US20120233152A1 - Generation of context-informative co-citation graphs - Google Patents

Generation of context-informative co-citation graphs Download PDF

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US20120233152A1
US20120233152A1 US13045544 US201113045544A US2012233152A1 US 20120233152 A1 US20120233152 A1 US 20120233152A1 US 13045544 US13045544 US 13045544 US 201113045544 A US201113045544 A US 201113045544A US 2012233152 A1 US2012233152 A1 US 2012233152A1
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research
document
citation
node
graph
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Lucretia Henrica Vanderwende
Oscar Gerardo Naim
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Microsoft Technology Licensing LLC
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Microsoft Corp
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    • GPHYSICS
    • G06COMPUTING; CALCULATING; COUNTING
    • G06FELECTRIC DIGITAL DATA PROCESSING
    • G06F17/00Digital computing or data processing equipment or methods, specially adapted for specific functions
    • G06F17/30Information retrieval; Database structures therefor ; File system structures therefor
    • G06F17/3061Information retrieval; Database structures therefor ; File system structures therefor of unstructured textual data
    • G06F17/30722Information retrieval; Database structures therefor ; File system structures therefor of unstructured textual data based on associated metadata or manual classification, e.g. bibliographic data
    • G06F17/30728Information retrieval; Database structures therefor ; File system structures therefor of unstructured textual data based on associated metadata or manual classification, e.g. bibliographic data using citations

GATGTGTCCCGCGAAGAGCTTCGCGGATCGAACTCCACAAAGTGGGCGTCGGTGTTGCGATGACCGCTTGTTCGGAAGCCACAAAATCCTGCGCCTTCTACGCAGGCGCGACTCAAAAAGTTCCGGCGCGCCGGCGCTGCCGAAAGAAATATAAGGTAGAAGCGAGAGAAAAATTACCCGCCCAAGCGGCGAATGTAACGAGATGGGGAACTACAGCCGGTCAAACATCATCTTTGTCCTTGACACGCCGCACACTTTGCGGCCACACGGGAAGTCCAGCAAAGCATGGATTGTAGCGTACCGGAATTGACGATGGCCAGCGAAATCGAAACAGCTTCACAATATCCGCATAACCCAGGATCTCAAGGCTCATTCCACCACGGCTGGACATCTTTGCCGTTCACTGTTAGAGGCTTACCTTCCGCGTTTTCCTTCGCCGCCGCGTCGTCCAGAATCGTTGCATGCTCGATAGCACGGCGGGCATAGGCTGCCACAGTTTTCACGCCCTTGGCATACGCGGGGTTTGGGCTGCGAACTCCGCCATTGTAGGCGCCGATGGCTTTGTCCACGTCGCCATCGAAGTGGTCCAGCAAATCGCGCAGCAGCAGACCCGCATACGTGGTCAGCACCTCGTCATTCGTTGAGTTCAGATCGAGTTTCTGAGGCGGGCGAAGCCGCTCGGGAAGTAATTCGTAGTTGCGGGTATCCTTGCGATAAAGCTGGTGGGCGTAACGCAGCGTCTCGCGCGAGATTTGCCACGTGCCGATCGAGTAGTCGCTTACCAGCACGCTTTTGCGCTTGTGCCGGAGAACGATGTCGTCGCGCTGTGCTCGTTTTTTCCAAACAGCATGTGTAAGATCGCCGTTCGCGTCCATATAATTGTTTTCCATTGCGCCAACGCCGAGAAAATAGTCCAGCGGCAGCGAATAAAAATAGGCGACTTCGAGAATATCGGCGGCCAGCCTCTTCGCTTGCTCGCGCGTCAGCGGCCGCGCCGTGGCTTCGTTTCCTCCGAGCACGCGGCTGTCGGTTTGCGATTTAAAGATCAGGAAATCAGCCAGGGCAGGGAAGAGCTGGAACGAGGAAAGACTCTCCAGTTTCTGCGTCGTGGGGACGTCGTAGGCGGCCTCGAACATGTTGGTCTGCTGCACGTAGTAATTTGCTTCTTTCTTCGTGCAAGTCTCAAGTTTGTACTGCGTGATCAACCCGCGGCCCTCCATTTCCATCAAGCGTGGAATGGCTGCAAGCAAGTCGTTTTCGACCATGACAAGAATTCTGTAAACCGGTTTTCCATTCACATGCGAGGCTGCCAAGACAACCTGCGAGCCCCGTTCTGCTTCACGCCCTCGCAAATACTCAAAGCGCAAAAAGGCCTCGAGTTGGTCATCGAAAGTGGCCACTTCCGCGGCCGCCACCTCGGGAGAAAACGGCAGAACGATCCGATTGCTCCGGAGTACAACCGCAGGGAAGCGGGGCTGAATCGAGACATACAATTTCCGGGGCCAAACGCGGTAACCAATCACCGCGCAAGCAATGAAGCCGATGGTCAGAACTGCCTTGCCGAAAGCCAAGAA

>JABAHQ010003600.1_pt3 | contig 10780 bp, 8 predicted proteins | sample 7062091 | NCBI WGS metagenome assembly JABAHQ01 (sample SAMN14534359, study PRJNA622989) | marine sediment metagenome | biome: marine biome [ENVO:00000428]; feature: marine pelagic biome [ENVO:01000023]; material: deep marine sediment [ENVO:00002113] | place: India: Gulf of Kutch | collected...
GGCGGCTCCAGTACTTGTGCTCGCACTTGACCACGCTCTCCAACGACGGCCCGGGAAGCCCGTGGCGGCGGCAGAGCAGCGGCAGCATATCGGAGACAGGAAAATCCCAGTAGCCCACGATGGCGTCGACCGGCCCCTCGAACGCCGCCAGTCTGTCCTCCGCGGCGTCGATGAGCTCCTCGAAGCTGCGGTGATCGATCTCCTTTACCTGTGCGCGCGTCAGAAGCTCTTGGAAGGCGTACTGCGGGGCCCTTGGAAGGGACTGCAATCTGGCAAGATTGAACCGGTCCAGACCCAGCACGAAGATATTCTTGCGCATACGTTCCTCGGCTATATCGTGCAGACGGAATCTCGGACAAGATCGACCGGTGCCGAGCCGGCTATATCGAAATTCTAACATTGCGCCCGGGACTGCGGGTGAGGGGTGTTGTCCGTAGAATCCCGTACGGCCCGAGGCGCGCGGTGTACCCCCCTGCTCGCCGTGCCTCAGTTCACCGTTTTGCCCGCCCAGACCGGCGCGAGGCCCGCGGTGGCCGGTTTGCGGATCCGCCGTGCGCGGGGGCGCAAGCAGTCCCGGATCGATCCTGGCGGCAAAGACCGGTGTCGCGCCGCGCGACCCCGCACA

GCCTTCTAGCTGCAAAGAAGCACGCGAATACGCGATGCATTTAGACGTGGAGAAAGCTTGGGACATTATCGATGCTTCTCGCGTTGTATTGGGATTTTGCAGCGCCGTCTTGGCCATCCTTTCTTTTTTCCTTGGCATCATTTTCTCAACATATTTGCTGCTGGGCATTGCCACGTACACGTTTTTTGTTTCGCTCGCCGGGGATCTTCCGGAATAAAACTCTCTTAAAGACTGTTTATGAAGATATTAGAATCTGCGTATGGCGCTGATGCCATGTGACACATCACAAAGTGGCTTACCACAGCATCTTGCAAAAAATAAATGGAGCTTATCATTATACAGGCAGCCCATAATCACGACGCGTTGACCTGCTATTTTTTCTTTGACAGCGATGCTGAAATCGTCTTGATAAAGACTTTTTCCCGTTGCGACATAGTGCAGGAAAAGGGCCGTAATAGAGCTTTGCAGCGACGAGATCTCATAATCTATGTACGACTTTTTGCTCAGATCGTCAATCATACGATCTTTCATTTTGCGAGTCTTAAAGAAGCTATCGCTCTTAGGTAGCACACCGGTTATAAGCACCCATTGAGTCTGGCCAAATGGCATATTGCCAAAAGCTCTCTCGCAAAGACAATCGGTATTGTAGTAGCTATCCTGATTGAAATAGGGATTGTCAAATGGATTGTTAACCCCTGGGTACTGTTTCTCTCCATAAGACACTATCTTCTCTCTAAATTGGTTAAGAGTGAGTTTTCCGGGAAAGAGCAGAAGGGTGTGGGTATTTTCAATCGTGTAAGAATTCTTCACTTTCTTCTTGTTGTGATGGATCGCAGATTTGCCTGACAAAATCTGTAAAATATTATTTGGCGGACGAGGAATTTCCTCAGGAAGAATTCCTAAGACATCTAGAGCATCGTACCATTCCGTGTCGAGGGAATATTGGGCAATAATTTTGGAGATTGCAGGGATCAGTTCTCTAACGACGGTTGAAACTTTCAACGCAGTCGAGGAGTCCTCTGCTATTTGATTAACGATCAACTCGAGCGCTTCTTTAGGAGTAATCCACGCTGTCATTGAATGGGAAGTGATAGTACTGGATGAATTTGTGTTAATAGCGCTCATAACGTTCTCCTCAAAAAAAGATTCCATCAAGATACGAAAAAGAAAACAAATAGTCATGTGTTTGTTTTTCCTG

• GPHYSICS
    • G06COMPUTING; CALCULATING; COUNTING
    • G06FELECTRIC DIGITAL DATA PROCESSING
    • G06F17/00Digital computing or data processing equipment or methods, specially adapted for specific functions
    • G06F17/30Information retrieval; Database structures therefor ; File system structures therefor
    • G06F17/30011Document retrieval systems

Abstract

Described herein are technologies pertaining to generating co-citation graphs. A context-informative co-citation graph includes a first node that represents a first research document, a second node that represents a second research document, and a third node that represents a third research document that includes a citation to both the first research document and the second research document. The context-informative co-citation graph also includes a first edge that couples the first node and the third node, and a second edge that couples the second node and the third node. The two edges visually indicate that the first research document and the second research document are co-cited by the third research document. The context-informative co-citation graph further includes at least a portion of a sentence in the third research document that includes a citation to at least one of the first research document or the second research document.

Description

    BACKGROUND
  • [0001]